In this and the following two sections we will restrict ourselves to a binary classification problem: whether or not the species at the given location is QUDO. In the general description we will denote the variable to be classified by Y. As with the other Additional Topics discussing supervised classification, we will refer to the Yi, i = 1,…,n,  as the class labels. The data fields on which the classification is to be based are called the predictors and will in the general case be denoted Xi, . When we wish to distinguish the individual data fields we will write the components of the predictor Xi as Xi,j, j = 1,…,p. As mentioned in the Introduction, the application of ANNs to problems in which Y takes on continuous numerical values (i.e., to regression as opposed to classification problems) is basically the same as that described here.

Because ANNs incorporate weights like those in Fig. 1a, it is important that all predictors have approximately the same numerical range. Ordinarily this is assured by normalizing them, but for ease of graphing it will be more useful for us to rescale them to the interval 0 to 1. There is little or no difference between normalizing and rescaling as far as the results are concerned (Exercise 1). Let’s take a look at the setup of the data set.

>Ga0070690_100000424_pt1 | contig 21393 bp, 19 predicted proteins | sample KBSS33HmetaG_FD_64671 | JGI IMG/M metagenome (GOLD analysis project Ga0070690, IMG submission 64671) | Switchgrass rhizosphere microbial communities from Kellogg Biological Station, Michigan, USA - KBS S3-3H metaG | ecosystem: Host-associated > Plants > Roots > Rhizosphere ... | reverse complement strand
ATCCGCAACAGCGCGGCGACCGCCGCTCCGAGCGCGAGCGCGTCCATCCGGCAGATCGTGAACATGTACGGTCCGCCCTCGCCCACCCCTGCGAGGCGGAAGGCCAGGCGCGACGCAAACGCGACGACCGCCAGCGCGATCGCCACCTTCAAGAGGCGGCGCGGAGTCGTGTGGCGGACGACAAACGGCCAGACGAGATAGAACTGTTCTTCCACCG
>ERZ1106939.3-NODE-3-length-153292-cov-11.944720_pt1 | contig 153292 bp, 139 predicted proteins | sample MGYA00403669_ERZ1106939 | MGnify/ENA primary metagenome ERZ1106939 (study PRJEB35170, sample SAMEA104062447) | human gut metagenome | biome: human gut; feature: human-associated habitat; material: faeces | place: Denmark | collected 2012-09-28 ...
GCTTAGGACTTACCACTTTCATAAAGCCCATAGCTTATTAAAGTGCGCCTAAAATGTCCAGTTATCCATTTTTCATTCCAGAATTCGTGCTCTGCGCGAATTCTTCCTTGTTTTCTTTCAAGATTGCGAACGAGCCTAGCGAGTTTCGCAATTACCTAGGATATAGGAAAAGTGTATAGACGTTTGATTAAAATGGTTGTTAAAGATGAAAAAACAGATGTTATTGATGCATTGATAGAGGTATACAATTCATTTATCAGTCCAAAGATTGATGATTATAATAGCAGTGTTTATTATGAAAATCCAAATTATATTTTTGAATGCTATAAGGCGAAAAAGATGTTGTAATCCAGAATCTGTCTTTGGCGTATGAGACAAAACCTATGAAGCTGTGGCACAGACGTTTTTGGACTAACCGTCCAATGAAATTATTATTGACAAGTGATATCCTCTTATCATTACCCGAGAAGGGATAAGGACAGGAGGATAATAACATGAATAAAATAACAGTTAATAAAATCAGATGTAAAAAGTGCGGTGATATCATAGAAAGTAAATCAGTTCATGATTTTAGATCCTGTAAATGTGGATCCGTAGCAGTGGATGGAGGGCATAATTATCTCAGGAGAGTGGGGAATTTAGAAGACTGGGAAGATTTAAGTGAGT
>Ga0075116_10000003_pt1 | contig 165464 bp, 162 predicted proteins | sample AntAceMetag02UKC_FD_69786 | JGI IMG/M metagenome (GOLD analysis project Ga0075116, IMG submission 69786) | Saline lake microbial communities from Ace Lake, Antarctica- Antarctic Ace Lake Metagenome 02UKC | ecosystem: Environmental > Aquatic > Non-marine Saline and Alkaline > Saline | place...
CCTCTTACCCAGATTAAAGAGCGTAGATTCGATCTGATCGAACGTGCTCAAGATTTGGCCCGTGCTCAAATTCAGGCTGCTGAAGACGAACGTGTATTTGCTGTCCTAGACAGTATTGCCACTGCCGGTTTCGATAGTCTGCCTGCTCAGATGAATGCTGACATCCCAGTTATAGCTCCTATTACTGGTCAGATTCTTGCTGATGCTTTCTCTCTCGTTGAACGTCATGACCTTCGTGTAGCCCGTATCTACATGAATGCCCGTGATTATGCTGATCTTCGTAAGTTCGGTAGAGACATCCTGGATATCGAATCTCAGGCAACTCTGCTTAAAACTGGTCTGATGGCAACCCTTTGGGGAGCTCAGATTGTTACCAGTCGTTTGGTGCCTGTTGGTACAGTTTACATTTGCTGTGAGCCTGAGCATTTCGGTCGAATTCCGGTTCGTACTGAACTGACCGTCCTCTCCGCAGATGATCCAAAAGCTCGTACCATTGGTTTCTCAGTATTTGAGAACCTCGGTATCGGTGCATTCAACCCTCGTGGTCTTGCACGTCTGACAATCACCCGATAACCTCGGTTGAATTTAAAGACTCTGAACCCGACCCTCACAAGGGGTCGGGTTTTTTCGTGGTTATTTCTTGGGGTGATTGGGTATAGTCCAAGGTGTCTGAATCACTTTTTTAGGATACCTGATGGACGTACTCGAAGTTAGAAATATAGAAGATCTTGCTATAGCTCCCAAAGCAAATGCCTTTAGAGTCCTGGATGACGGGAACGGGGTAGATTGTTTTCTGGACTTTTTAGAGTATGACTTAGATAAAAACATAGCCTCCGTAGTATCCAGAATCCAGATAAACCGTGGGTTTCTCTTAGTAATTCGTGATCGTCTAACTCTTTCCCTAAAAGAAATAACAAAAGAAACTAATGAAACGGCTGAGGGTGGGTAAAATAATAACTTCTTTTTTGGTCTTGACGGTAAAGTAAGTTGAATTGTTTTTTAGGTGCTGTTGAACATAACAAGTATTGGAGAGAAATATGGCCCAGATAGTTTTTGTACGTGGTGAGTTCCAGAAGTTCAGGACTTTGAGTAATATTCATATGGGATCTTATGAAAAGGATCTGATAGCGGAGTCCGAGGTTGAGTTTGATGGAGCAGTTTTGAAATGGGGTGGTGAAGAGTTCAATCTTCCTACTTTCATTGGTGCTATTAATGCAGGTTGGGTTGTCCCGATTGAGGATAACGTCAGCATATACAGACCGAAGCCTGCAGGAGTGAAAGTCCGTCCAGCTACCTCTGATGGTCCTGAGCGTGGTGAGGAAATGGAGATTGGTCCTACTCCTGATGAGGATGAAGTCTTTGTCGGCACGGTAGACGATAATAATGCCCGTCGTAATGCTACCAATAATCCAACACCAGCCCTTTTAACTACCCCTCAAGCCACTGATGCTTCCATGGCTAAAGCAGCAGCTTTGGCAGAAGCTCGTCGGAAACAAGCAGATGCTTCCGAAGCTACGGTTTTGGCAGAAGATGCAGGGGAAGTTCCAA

data.Set2A <- read.csv(“set2\\set2Adata.csv”,
+ header = TRUE)

> data.Set2U <- data.Set2A[which(data.Set2A$QUAG +
+   data.Set2A$QUWI +
data.Set2A$QULO +
+   data.Set2A$QUDO + data.Set2A$QUKE +
+   data.Set2A$QUCH == 1),]
> names(data.Set2U)
[1] “ID”        “Longitude” “Latitude”  “CoastDist” “MAT”     
[6] “Precip”    “JuMin”     “JuMax”     “JuMean”    “JaMin”  
[11] “JaMax”     “JaMean”    “TempR”     “GS32”      “GS28”   
[16] “PE”        “ET”        “Elevation” “Texture”   “AWCAvg” 
[21] “Permeab”   “PM100”     “PM200”     “PM300”     “PM400”  
[26] “PM500”     “PM600”     “SolRad6”   “SolRad12”  “SolRad” 
[31] “QUAG”      “QUWI”      “QULO”      “QUDO”      “QUKE”   
[36] “QUCH”      “QUAG_BA”   “QUWI_BA”   “QULO_BA”   “QUDO_BA”
[41] “QUKE_BA”   “QUCH_BA” 



Later on we are going to convert the data frame to a SpatialPointsDataFrame (Bivand et al. 2011), so we will not rescale the spatial coordinates. If you are not familiar with the SpatialPointsDataFrame concept, don’t worry about it – it is not essential to understanding what follows.

> rescale <- function(x) (x – min(x)) / (max(x) – min(x))
> for (j in 4:30) data.Set2U[,j] <- rescale(data.Set2U[,j])
> nrow(data.Set2U)
[1] 2267
> length(which(data.Set2U$QUDO == 1)) / nrow(data.Set2U)
[1] 0.3224526

The fraction of data records having the true value QUDO = 1 is about 0.32. This would be the error rate obtained by not assigning QUDO = 1 to any records and represents an error rate against which others can be compared.

To simplify the explanations further we will begin by using a subset of Data Set 2U called the Training data set that consists of 25 randomly selected records each of QUDO = 0 and QUDO = 1 records.

> set.seed(5)
> oaks <- sample(which(data.Set2U$QUDO == 1), 25)
> no.oaks <- sample(which(data.Set2U$QUDO == 0), 25)
> Set2.Train <- data.Set2U[c(oaks,no.oaks),]

As usual I played with the random seed until I got a training set that gave good results.